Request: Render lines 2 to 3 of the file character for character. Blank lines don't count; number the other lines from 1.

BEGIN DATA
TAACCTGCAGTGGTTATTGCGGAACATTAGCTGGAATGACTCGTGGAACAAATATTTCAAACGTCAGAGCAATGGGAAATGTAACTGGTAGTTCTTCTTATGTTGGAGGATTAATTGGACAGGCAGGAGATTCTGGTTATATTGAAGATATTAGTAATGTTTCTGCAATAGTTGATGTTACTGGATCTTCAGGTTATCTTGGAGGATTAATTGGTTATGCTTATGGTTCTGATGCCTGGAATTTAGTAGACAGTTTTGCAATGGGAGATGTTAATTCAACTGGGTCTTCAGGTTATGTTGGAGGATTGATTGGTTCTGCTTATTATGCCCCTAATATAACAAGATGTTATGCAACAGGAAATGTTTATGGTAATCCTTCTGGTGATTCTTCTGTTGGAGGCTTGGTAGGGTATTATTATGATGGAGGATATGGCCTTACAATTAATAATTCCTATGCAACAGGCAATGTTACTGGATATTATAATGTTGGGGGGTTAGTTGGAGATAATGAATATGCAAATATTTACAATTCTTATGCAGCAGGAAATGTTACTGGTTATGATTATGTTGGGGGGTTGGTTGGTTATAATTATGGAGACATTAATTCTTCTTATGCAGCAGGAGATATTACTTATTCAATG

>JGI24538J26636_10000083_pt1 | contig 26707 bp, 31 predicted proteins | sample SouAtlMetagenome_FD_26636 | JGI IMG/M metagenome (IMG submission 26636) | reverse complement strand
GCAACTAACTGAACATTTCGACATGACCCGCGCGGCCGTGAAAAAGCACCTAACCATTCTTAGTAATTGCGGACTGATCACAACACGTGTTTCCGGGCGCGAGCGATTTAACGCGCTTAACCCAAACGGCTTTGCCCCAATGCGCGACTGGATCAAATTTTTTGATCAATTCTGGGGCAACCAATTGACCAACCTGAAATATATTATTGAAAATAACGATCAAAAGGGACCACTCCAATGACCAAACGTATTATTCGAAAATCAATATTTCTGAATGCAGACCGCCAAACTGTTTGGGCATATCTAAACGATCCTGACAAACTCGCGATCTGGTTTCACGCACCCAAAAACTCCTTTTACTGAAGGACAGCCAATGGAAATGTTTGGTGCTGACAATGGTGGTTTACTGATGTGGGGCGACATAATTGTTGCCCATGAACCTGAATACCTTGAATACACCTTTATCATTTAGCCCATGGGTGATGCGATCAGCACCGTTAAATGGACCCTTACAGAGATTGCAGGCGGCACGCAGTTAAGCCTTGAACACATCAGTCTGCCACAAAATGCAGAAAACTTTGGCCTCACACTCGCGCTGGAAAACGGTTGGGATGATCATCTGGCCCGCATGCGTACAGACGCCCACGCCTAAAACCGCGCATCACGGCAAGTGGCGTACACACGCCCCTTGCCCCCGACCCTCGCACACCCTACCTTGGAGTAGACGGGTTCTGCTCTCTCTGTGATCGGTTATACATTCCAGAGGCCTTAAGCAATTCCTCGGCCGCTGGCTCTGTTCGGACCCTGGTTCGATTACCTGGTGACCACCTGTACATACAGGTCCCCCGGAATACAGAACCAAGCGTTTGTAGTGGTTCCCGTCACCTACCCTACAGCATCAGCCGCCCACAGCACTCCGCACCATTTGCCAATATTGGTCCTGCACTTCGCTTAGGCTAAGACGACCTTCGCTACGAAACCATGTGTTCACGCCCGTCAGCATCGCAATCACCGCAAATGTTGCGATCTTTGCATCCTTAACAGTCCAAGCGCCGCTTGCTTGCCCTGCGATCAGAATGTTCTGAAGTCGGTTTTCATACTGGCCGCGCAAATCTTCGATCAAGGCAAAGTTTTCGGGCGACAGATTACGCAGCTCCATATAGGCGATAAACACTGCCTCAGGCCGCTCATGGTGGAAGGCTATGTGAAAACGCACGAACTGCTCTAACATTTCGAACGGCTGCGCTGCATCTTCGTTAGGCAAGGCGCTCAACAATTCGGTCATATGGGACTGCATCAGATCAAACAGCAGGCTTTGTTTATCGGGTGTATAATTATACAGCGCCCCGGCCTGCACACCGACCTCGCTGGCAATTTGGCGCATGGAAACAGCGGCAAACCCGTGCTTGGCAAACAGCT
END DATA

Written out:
>JGI24538J26636_10000083_pt1 | contig 26707 bp, 31 predicted proteins | sample SouAtlMetagenome_FD_26636 | JGI IMG/M metagenome (IMG submission 26636) | reverse complement strand
GCAACTAACTGAACATTTCGACATGACCCGCGCGGCCGTGAAAAAGCACCTAACCATTCTTAGTAATTGCGGACTGATCACAACACGTGTTTCCGGGCGCGAGCGATTTAACGCGCTTAACCCAAACGGCTTTGCCCCAATGCGCGACTGGATCAAATTTTTTGATCAATTCTGGGGCAACCAATTGACCAACCTGAAATATATTATTGAAAATAACGATCAAAAGGGACCACTCCAATGACCAAACGTATTATTCGAAAATCAATATTTCTGAATGCAGACCGCCAAACTGTTTGGGCATATCTAAACGATCCTGACAAACTCGCGATCTGGTTTCACGCACCCAAAAACTCCTTTTACTGAAGGACAGCCAATGGAAATGTTTGGTGCTGACAATGGTGGTTTACTGATGTGGGGCGACATAATTGTTGCCCATGAACCTGAATACCTTGAATACACCTTTATCATTTAGCCCATGGGTGATGCGATCAGCACCGTTAAATGGACCCTTACAGAGATTGCAGGCGGCACGCAGTTAAGCCTTGAACACATCAGTCTGCCACAAAATGCAGAAAACTTTGGCCTCACACTCGCGCTGGAAAACGGTTGGGATGATCATCTGGCCCGCATGCGTACAGACGCCCACGCCTAAAACCGCGCATCACGGCAAGTGGCGTACACACGCCCCTTGCCCCCGACCCTCGCACACCCTACCTTGGAGTAGACGGGTTCTGCTCTCTCTGTGATCGGTTATACATTCCAGAGGCCTTAAGCAATTCCTCGGCCGCTGGCTCTGTTCGGACCCTGGTTCGATTACCTGGTGACCACCTGTACATACAGGTCCCCCGGAATACAGAACCAAGCGTTTGTAGTGGTTCCCGTCACCTACCCTACAGCATCAGCCGCCCACAGCACTCCGCACCATTTGCCAATATTGGTCCTGCACTTCGCTTAGGCTAAGACGACCTTCGCTACGAAACCATGTGTTCACGCCCGTCAGCATCGCAATCACCGCAAATGTTGCGATCTTTGCATCCTTAACAGTCCAAGCGCCGCTTGCTTGCCCTGCGATCAGAATGTTCTGAAGTCGGTTTTCATACTGGCCGCGCAAATCTTCGATCAAGGCAAAGTTTTCGGGCGACAGATTACGCAGCTCCATATAGGCGATAAACACTGCCTCAGGCCGCTCATGGTGGAAGGCTATGTGAAAACGCACGAACTGCTCTAACATTTCGAACGGCTGCGCTGCATCTTCGTTAGGCAAGGCGCTCAACAATTCGGTCATATGGGACTGCATCAGATCAAACAGCAGGCTTTGTTTATCGGGTGTATAATTATACAGCGCCCCGGCCTGCACACCGACCTCGCTGGCAATTTGGCGCATGGAAACAGCGGCAAACCCGTGCTTGGCAAACAGCT